You may want to rethink that fatty burger for dinner. Yet another study points to higher risks of heart failure for rheumatoid arthritis (RA) patients — twice as likely, in fact, than the general population.

In addition, heart failure’s “lethality is markedly greater, too” in RA patients, according to Dr. Sherine Gabriel of the Mayo Clinic (Rochester, Minn.).

Studied as a part of the Rochester Epidemiology Project, the results were shared last month at a symposium sponsored by the American College of Rheumatology (ACR).

One study compared 575 Rochester RA patients with no heart failure history with 583 non-RA patients (who didn’t have RA). As the news story reports, “The relative risk of new-onset [heart failure] during the subsequent 30 years was 1.9-fold greater in the RA group after adjustment … for age, gender, standard cardiovascular risk factors, and the presence of … heart disease.” For those patients with rheumatoid factor-positive RA, risk climbed to 2.6 times normal risk.

Another study showed that “mortality was strikingly higher following the diagnosis of [heart failure]” in RA patients (comparing 103 RA patients with 852 non-RA patients — all post-heart failure diagnosis).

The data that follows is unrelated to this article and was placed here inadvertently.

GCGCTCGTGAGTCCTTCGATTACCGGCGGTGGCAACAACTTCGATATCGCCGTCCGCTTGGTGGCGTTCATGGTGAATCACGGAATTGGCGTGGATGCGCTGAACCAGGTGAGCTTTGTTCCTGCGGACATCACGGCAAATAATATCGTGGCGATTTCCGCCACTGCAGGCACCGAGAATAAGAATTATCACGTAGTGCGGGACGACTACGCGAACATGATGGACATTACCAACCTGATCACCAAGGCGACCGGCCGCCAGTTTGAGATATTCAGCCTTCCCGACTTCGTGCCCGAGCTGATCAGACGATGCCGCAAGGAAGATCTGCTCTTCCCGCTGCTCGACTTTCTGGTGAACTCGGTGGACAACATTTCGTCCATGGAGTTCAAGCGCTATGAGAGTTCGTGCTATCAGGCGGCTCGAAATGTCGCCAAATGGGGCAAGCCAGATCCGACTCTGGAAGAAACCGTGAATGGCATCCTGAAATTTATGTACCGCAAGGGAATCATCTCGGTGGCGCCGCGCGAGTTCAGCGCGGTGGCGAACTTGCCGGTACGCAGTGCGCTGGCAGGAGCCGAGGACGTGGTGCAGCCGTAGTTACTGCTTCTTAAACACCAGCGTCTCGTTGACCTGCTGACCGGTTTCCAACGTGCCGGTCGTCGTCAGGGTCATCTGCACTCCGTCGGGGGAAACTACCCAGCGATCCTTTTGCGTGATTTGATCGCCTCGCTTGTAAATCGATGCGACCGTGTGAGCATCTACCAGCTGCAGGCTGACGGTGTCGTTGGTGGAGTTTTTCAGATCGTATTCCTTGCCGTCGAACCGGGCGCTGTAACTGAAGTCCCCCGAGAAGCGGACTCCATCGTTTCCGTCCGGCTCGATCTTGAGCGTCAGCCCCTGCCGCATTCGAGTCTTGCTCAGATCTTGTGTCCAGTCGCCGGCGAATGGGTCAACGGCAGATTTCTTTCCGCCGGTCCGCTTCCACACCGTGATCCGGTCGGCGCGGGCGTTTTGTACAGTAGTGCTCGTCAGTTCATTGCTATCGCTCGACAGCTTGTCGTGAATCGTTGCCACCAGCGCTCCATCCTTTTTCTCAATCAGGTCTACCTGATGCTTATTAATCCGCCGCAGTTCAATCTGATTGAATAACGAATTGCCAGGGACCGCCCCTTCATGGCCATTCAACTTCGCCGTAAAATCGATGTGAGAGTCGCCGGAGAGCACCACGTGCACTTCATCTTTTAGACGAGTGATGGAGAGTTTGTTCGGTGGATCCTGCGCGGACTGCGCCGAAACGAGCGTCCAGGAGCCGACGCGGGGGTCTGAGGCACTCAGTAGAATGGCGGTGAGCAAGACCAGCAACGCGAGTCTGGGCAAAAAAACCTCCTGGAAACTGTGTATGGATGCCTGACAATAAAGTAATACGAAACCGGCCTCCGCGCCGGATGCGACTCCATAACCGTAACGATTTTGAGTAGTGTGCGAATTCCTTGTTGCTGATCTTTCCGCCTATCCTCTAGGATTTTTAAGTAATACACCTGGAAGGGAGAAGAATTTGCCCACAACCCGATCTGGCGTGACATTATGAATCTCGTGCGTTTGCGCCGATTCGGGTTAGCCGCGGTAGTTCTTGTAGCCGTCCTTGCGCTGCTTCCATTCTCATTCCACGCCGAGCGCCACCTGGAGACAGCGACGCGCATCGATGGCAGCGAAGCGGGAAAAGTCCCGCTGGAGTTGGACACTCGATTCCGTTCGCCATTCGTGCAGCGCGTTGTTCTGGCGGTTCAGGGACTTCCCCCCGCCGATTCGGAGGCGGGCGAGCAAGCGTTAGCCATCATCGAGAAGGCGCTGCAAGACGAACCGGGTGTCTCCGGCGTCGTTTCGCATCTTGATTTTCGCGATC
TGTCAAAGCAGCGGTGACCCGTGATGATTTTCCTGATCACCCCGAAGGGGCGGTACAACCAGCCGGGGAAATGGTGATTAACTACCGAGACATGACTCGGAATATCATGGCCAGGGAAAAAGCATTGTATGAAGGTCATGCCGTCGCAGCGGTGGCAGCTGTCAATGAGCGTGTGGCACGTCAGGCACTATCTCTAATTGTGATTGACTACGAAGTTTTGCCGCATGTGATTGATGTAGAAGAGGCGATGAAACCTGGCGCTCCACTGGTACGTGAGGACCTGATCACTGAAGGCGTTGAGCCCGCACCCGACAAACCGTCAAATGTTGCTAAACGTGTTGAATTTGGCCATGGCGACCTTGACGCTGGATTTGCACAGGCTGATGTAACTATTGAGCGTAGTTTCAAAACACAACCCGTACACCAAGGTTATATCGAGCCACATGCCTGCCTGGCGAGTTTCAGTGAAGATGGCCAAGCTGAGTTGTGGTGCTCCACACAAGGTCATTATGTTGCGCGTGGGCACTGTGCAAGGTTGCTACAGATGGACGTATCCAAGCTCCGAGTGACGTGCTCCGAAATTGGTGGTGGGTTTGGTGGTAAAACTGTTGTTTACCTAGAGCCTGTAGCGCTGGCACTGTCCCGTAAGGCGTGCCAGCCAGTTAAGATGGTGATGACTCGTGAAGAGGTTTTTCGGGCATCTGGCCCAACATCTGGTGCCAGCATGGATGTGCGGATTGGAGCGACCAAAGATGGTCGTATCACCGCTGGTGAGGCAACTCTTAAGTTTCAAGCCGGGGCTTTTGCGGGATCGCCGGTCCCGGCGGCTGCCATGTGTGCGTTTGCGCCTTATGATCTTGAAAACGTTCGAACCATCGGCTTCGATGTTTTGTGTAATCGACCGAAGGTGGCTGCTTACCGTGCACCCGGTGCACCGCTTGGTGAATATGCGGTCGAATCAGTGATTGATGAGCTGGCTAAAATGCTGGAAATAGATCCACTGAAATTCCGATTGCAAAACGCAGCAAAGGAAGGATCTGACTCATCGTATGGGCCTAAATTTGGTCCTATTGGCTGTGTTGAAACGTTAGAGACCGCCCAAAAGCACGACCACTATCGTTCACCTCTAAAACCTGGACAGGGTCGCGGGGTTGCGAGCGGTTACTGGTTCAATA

In fact, 15.5 percent of the RA patients died within the first 30 days following diagnosis, while only 6.6 percent of the non-RA patients did. (Six month death rates were 25.2 percent for RA patients, 14 percent for those without.)

Risk is based on part by the type of arthritis you have, as well — RA patients had double the rates of heart failure as those with osteoarthritis, according to a report from the National Data Bank for Rheumatic Diseases.

Why the increased risk?

“The most likely explanation for the increased risk of [heart failure] in RA is a persistent inflammatory state,” reports.

Dr. Gabriel explained that monitoring patients’ erythrocyte sedimentation rates and other markers “might help identify RA patients at increased near-term risk of developing [heart failure] … and open the door to new preventive approaches.”

The Rochester Epidemiology Project is, “an ongoing landmark, decades-long, primarily National Institutes of Health-funded longitudinal project drawing upon the complete inpatient and outpatient medical records of the entire populace of Olmsted County, Minn.”

To read the news article in full, click on the link below:

Article References
Rheumatoid Arthritis doubles patients’ heart failure risk, site accessed on 04/06/08